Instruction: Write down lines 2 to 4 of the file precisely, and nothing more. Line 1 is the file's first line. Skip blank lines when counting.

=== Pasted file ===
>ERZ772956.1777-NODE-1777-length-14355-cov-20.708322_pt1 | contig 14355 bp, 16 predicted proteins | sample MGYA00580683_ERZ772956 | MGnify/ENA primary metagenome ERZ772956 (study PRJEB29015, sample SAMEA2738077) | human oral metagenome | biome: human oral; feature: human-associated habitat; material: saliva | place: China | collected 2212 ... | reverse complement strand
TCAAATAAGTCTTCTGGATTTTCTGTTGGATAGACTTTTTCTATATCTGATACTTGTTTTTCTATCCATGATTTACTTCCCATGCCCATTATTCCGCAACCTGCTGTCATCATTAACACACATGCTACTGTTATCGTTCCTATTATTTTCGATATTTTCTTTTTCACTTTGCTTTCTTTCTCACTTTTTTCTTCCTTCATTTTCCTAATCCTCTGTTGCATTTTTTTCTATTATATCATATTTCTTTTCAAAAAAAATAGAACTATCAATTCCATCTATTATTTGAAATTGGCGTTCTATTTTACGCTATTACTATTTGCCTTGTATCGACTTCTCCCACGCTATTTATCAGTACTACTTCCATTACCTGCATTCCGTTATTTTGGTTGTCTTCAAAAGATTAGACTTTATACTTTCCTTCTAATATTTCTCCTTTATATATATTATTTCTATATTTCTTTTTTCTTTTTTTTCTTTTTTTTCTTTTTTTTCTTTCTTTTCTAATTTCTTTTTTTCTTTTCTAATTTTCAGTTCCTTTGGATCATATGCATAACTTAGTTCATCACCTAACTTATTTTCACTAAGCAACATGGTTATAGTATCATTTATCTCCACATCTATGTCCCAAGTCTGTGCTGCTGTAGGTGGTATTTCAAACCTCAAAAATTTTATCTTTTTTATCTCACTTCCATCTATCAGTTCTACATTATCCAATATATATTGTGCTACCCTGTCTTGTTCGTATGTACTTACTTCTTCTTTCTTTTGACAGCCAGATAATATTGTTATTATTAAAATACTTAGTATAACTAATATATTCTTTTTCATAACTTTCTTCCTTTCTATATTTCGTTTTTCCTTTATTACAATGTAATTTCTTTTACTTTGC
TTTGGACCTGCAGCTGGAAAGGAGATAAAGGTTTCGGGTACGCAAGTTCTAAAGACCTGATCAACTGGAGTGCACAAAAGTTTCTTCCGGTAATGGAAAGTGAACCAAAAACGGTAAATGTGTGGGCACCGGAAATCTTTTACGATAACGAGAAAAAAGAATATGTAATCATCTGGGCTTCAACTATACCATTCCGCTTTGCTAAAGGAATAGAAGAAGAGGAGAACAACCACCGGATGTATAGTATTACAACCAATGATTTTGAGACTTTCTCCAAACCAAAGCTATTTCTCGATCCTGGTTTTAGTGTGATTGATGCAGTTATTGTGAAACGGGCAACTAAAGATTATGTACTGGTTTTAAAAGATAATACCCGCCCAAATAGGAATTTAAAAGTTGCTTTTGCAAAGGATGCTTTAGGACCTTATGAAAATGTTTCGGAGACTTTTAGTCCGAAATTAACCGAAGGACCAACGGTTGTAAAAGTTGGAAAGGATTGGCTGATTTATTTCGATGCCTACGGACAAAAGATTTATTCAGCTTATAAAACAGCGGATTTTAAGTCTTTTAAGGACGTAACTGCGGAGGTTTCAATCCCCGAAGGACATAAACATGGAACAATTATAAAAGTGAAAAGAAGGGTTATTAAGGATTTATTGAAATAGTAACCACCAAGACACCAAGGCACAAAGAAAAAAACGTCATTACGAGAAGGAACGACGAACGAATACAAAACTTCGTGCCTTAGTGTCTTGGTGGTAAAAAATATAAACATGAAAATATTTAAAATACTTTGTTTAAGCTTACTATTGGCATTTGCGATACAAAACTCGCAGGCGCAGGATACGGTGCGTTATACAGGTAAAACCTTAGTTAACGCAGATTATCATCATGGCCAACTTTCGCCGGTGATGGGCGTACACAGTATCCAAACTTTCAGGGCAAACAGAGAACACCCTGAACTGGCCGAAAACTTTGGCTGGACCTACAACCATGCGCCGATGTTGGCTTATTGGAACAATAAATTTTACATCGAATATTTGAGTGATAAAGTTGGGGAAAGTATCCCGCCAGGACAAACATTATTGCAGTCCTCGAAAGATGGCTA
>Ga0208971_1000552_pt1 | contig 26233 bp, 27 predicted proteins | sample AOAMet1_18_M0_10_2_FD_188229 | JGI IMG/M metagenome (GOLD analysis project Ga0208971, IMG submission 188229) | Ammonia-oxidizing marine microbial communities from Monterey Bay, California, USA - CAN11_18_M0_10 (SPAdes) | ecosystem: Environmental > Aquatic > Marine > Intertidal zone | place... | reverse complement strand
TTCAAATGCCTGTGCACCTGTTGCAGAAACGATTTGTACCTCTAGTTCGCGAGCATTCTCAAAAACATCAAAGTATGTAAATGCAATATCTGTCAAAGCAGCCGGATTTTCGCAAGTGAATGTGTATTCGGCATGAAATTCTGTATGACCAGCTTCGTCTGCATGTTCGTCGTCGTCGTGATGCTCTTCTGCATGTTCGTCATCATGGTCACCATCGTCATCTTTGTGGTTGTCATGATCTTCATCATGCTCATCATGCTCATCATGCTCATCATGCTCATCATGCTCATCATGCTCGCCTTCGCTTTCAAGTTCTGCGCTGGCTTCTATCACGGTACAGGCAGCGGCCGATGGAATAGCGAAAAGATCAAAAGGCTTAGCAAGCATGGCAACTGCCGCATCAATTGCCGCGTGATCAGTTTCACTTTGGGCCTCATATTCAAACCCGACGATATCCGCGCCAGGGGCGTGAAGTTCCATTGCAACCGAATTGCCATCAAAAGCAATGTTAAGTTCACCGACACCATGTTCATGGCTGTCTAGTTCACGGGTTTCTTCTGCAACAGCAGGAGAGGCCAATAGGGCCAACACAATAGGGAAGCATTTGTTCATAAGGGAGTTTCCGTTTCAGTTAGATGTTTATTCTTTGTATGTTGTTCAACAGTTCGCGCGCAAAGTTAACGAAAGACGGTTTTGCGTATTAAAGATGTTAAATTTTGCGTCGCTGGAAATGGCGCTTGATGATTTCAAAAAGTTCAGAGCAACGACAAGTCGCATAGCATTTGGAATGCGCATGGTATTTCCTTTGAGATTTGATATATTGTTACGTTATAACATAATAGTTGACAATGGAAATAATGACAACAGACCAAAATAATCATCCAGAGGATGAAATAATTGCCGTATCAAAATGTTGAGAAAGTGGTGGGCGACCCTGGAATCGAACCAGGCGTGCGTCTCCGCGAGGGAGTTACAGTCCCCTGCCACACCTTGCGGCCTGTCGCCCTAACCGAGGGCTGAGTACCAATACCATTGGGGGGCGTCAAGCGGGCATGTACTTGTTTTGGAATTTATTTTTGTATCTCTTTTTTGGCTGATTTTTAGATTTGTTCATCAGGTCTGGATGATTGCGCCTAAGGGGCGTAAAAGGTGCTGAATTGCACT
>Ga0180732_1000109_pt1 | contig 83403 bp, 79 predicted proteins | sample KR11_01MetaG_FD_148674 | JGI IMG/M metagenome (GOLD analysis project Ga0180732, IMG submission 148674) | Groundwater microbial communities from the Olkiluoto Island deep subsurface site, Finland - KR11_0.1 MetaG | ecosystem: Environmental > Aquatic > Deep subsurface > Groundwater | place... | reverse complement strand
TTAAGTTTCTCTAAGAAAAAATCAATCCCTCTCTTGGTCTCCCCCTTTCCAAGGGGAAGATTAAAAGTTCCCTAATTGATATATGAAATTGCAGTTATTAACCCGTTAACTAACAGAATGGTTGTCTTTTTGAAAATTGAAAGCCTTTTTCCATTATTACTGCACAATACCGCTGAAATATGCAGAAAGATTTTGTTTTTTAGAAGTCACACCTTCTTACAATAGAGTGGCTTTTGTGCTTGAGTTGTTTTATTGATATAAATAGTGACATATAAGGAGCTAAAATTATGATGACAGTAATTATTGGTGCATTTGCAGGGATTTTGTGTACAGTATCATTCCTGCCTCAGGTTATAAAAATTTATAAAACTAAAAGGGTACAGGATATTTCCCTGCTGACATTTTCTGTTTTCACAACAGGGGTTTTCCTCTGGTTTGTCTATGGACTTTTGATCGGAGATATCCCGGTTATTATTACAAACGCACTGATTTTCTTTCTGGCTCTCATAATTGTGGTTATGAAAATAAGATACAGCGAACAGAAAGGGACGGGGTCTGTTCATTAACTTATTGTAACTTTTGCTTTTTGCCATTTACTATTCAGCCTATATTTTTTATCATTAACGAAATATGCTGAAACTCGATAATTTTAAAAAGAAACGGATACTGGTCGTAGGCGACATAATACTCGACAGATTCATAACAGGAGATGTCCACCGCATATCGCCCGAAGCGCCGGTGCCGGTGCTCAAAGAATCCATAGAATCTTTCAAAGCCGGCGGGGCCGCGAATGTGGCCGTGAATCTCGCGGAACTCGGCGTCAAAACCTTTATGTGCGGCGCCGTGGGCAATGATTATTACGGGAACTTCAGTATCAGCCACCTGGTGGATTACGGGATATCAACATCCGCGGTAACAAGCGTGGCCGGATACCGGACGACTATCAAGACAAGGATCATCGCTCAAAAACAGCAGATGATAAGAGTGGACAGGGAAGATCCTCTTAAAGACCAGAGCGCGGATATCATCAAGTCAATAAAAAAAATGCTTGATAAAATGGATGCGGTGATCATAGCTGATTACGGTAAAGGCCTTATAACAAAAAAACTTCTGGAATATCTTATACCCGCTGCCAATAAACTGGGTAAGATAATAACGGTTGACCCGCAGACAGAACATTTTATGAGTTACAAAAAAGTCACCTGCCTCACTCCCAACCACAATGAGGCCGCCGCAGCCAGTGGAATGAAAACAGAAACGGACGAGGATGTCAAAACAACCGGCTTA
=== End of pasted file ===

TCAAATAAGTCTTCTGGATTTTCTGTTGGATAGACTTTTTCTATATCTGATACTTGTTTTTCTATCCATGATTTACTTCCCATGCCCATTATTCCGCAACCTGCTGTCATCATTAACACACATGCTACTGTTATCGTTCCTATTATTTTCGATATTTTCTTTTTCACTTTGCTTTCTTTCTCACTTTTTTCTTCCTTCATTTTCCTAATCCTCTGTTGCATTTTTTTCTATTATATCATATTTCTTTTCAAAAAAAATAGAACTATCAATTCCATCTATTATTTGAAATTGGCGTTCTATTTTACGCTATTACTATTTGCCTTGTATCGACTTCTCCCACGCTATTTATCAGTACTACTTCCATTACCTGCATTCCGTTATTTTGGTTGTCTTCAAAAGATTAGACTTTATACTTTCCTTCTAATATTTCTCCTTTATATATATTATTTCTATATTTCTTTTTTCTTTTTTTTCTTTTTTTTCTTTTTTTTCTTTCTTTTCTAATTTCTTTTTTTCTTTTCTAATTTTCAGTTCCTTTGGATCATATGCATAACTTAGTTCATCACCTAACTTATTTTCACTAAGCAACATGGTTATAGTATCATTTATCTCCACATCTATGTCCCAAGTCTGTGCTGCTGTAGGTGGTATTTCAAACCTCAAAAATTTTATCTTTTTTATCTCACTTCCATCTATCAGTTCTACATTATCCAATATATATTGTGCTACCCTGTCTTGTTCGTATGTACTTACTTCTTCTTTCTTTTGACAGCCAGATAATATTGTTATTATTAAAATACTTAGTATAACTAATATATTCTTTTTCATAACTTTCTTCCTTTCTATATTTCGTTTTTCCTTTATTACAATGTAATTTCTTTTACTTTGC
TTTGGACCTGCAGCTGGAAAGGAGATAAAGGTTTCGGGTACGCAAGTTCTAAAGACCTGATCAACTGGAGTGCACAAAAGTTTCTTCCGGTAATGGAAAGTGAACCAAAAACGGTAAATGTGTGGGCACCGGAAATCTTTTACGATAACGAGAAAAAAGAATATGTAATCATCTGGGCTTCAACTATACCATTCCGCTTTGCTAAAGGAATAGAAGAAGAGGAGAACAACCACCGGATGTATAGTATTACAACCAATGATTTTGAGACTTTCTCCAAACCAAAGCTATTTCTCGATCCTGGTTTTAGTGTGATTGATGCAGTTATTGTGAAACGGGCAACTAAAGATTATGTACTGGTTTTAAAAGATAATACCCGCCCAAATAGGAATTTAAAAGTTGCTTTTGCAAAGGATGCTTTAGGACCTTATGAAAATGTTTCGGAGACTTTTAGTCCGAAATTAACCGAAGGACCAACGGTTGTAAAAGTTGGAAAGGATTGGCTGATTTATTTCGATGCCTACGGACAAAAGATTTATTCAGCTTATAAAACAGCGGATTTTAAGTCTTTTAAGGACGTAACTGCGGAGGTTTCAATCCCCGAAGGACATAAACATGGAACAATTATAAAAGTGAAAAGAAGGGTTATTAAGGATTTATTGAAATAGTAACCACCAAGACACCAAGGCACAAAGAAAAAAACGTCATTACGAGAAGGAACGACGAACGAATACAAAACTTCGTGCCTTAGTGTCTTGGTGGTAAAAAATATAAACATGAAAATATTTAAAATACTTTGTTTAAGCTTACTATTGGCATTTGCGATACAAAACTCGCAGGCGCAGGATACGGTGCGTTATACAGGTAAAACCTTAGTTAACGCAGATTATCATCATGGCCAACTTTCGCCGGTGATGGGCGTACACAGTATCCAAACTTTCAGGGCAAACAGAGAACACCCTGAACTGGCCGAAAACTTTGGCTGGACCTACAACCATGCGCCGATGTTGGCTTATTGGAACAATAAATTTTACATCGAATATTTGAGTGATAAAGTTGGGGAAAGTATCCCGCCAGGACAAACATTATTGCAGTCCTCGAAAGATGGCTA
>Ga0208971_1000552_pt1 | contig 26233 bp, 27 predicted proteins | sample AOAMet1_18_M0_10_2_FD_188229 | JGI IMG/M metagenome (GOLD analysis project Ga0208971, IMG submission 188229) | Ammonia-oxidizing marine microbial communities from Monterey Bay, California, USA - CAN11_18_M0_10 (SPAdes) | ecosystem: Environmental > Aquatic > Marine > Intertidal zone | place... | reverse complement strand